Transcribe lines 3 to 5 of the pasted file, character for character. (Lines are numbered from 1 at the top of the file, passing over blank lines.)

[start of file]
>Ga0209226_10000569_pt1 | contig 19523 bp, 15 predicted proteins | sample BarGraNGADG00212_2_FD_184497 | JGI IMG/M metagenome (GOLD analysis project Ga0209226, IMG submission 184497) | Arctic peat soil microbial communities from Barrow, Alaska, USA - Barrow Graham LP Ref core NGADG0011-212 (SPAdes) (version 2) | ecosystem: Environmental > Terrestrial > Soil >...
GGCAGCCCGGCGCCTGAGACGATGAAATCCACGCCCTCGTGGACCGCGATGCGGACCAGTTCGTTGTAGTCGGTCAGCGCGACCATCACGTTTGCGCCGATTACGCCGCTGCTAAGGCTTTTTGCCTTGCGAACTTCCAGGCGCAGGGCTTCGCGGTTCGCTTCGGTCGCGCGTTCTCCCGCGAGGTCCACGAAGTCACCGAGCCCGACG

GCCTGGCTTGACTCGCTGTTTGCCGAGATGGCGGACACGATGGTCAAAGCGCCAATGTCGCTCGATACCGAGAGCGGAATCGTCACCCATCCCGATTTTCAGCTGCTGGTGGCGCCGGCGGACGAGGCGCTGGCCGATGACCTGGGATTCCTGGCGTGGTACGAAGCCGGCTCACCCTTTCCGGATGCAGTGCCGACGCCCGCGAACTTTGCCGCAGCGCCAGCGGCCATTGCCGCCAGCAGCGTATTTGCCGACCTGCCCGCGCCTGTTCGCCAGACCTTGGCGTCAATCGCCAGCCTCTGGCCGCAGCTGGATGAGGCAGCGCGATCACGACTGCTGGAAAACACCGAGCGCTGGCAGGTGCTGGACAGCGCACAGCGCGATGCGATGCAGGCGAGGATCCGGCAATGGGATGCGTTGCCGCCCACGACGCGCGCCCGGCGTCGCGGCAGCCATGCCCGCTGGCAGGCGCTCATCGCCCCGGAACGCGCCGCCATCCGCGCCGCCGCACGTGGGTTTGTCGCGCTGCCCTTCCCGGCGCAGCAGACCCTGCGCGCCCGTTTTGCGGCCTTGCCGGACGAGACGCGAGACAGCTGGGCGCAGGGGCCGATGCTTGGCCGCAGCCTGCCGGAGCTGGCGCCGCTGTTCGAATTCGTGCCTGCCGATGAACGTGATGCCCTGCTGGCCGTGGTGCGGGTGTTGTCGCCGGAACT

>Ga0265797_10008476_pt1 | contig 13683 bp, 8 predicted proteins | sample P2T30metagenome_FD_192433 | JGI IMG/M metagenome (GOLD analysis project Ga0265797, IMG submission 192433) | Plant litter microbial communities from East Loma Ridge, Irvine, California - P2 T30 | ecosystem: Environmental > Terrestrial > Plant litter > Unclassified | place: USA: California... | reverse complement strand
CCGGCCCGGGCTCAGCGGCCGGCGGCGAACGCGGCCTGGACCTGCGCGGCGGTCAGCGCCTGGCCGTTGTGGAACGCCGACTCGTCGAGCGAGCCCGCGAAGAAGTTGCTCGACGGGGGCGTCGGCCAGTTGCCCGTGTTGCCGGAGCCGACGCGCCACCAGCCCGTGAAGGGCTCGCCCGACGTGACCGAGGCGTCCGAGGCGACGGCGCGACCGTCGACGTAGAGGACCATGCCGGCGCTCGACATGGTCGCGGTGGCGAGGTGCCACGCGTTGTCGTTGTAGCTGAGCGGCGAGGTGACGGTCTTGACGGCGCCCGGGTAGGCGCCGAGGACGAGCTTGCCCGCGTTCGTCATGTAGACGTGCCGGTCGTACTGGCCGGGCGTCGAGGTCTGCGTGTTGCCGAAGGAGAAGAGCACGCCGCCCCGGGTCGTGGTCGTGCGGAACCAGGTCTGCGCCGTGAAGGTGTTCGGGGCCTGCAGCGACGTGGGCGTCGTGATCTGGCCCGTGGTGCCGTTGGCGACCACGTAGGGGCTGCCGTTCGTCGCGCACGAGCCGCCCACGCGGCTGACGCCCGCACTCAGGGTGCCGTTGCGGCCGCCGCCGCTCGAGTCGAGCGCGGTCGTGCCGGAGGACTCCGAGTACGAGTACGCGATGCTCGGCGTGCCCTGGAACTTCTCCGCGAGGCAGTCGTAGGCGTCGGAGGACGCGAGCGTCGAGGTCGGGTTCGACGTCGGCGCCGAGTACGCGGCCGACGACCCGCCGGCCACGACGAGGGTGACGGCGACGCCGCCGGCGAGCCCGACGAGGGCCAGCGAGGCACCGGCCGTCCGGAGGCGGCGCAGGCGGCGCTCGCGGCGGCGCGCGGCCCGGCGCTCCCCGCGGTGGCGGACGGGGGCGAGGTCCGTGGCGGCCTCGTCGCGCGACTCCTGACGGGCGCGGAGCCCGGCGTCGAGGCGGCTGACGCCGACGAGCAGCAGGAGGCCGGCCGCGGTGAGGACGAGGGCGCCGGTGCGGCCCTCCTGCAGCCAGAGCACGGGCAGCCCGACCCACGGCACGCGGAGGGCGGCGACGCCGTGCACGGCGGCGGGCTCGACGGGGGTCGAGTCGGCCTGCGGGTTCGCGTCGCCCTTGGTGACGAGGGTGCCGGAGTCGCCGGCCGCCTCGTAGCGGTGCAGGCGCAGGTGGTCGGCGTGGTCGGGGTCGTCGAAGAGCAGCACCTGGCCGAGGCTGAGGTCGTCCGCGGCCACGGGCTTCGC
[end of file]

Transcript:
GCCTGGCTTGACTCGCTGTTTGCCGAGATGGCGGACACGATGGTCAAAGCGCCAATGTCGCTCGATACCGAGAGCGGAATCGTCACCCATCCCGATTTTCAGCTGCTGGTGGCGCCGGCGGACGAGGCGCTGGCCGATGACCTGGGATTCCTGGCGTGGTACGAAGCCGGCTCACCCTTTCCGGATGCAGTGCCGACGCCCGCGAACTTTGCCGCAGCGCCAGCGGCCATTGCCGCCAGCAGCGTATTTGCCGACCTGCCCGCGCCTGTTCGCCAGACCTTGGCGTCAATCGCCAGCCTCTGGCCGCAGCTGGATGAGGCAGCGCGATCACGACTGCTGGAAAACACCGAGCGCTGGCAGGTGCTGGACAGCGCACAGCGCGATGCGATGCAGGCGAGGATCCGGCAATGGGATGCGTTGCCGCCCACGACGCGCGCCCGGCGTCGCGGCAGCCATGCCCGCTGGCAGGCGCTCATCGCCCCGGAACGCGCCGCCATCCGCGCCGCCGCACGTGGGTTTGTCGCGCTGCCCTTCCCGGCGCAGCAGACCCTGCGCGCCCGTTTTGCGGCCTTGCCGGACGAGACGCGAGACAGCTGGGCGCAGGGGCCGATGCTTGGCCGCAGCCTGCCGGAGCTGGCGCCGCTGTTCGAATTCGTGCCTGCCGATGAACGTGATGCCCTGCTGGCCGTGGTGCGGGTGTTGTCGCCGGAACT

>Ga0265797_10008476_pt1 | contig 13683 bp, 8 predicted proteins | sample P2T30metagenome_FD_192433 | JGI IMG/M metagenome (GOLD analysis project Ga0265797, IMG submission 192433) | Plant litter microbial communities from East Loma Ridge, Irvine, California - P2 T30 | ecosystem: Environmental > Terrestrial > Plant litter > Unclassified | place: USA: California... | reverse complement strand
CCGGCCCGGGCTCAGCGGCCGGCGGCGAACGCGGCCTGGACCTGCGCGGCGGTCAGCGCCTGGCCGTTGTGGAACGCCGACTCGTCGAGCGAGCCCGCGAAGAAGTTGCTCGACGGGGGCGTCGGCCAGTTGCCCGTGTTGCCGGAGCCGACGCGCCACCAGCCCGTGAAGGGCTCGCCCGACGTGACCGAGGCGTCCGAGGCGACGGCGCGACCGTCGACGTAGAGGACCATGCCGGCGCTCGACATGGTCGCGGTGGCGAGGTGCCACGCGTTGTCGTTGTAGCTGAGCGGCGAGGTGACGGTCTTGACGGCGCCCGGGTAGGCGCCGAGGACGAGCTTGCCCGCGTTCGTCATGTAGACGTGCCGGTCGTACTGGCCGGGCGTCGAGGTCTGCGTGTTGCCGAAGGAGAAGAGCACGCCGCCCCGGGTCGTGGTCGTGCGGAACCAGGTCTGCGCCGTGAAGGTGTTCGGGGCCTGCAGCGACGTGGGCGTCGTGATCTGGCCCGTGGTGCCGTTGGCGACCACGTAGGGGCTGCCGTTCGTCGCGCACGAGCCGCCCACGCGGCTGACGCCCGCACTCAGGGTGCCGTTGCGGCCGCCGCCGCTCGAGTCGAGCGCGGTCGTGCCGGAGGACTCCGAGTACGAGTACGCGATGCTCGGCGTGCCCTGGAACTTCTCCGCGAGGCAGTCGTAGGCGTCGGAGGACGCGAGCGTCGAGGTCGGGTTCGACGTCGGCGCCGAGTACGCGGCCGACGACCCGCCGGCCACGACGAGGGTGACGGCGACGCCGCCGGCGAGCCCGACGAGGGCCAGCGAGGCACCGGCCGTCCGGAGGCGGCGCAGGCGGCGCTCGCGGCGGCGCGCGGCCCGGCGCTCCCCGCGGTGGCGGACGGGGGCGAGGTCCGTGGCGGCCTCGTCGCGCGACTCCTGACGGGCGCGGAGCCCGGCGTCGAGGCGGCTGACGCCGACGAGCAGCAGGAGGCCGGCCGCGGTGAGGACGAGGGCGCCGGTGCGGCCCTCCTGCAGCCAGAGCACGGGCAGCCCGACCCACGGCACGCGGAGGGCGGCGACGCCGTGCACGGCGGCGGGCTCGACGGGGGTCGAGTCGGCCTGCGGGTTCGCGTCGCCCTTGGTGACGAGGGTGCCGGAGTCGCCGGCCGCCTCGTAGCGGTGCAGGCGCAGGTGGTCGGCGTGGTCGGGGTCGTCGAAGAGCAGCACCTGGCCGAGGCTGAGGTCGTCCGCGGCCACGGGCTTCGC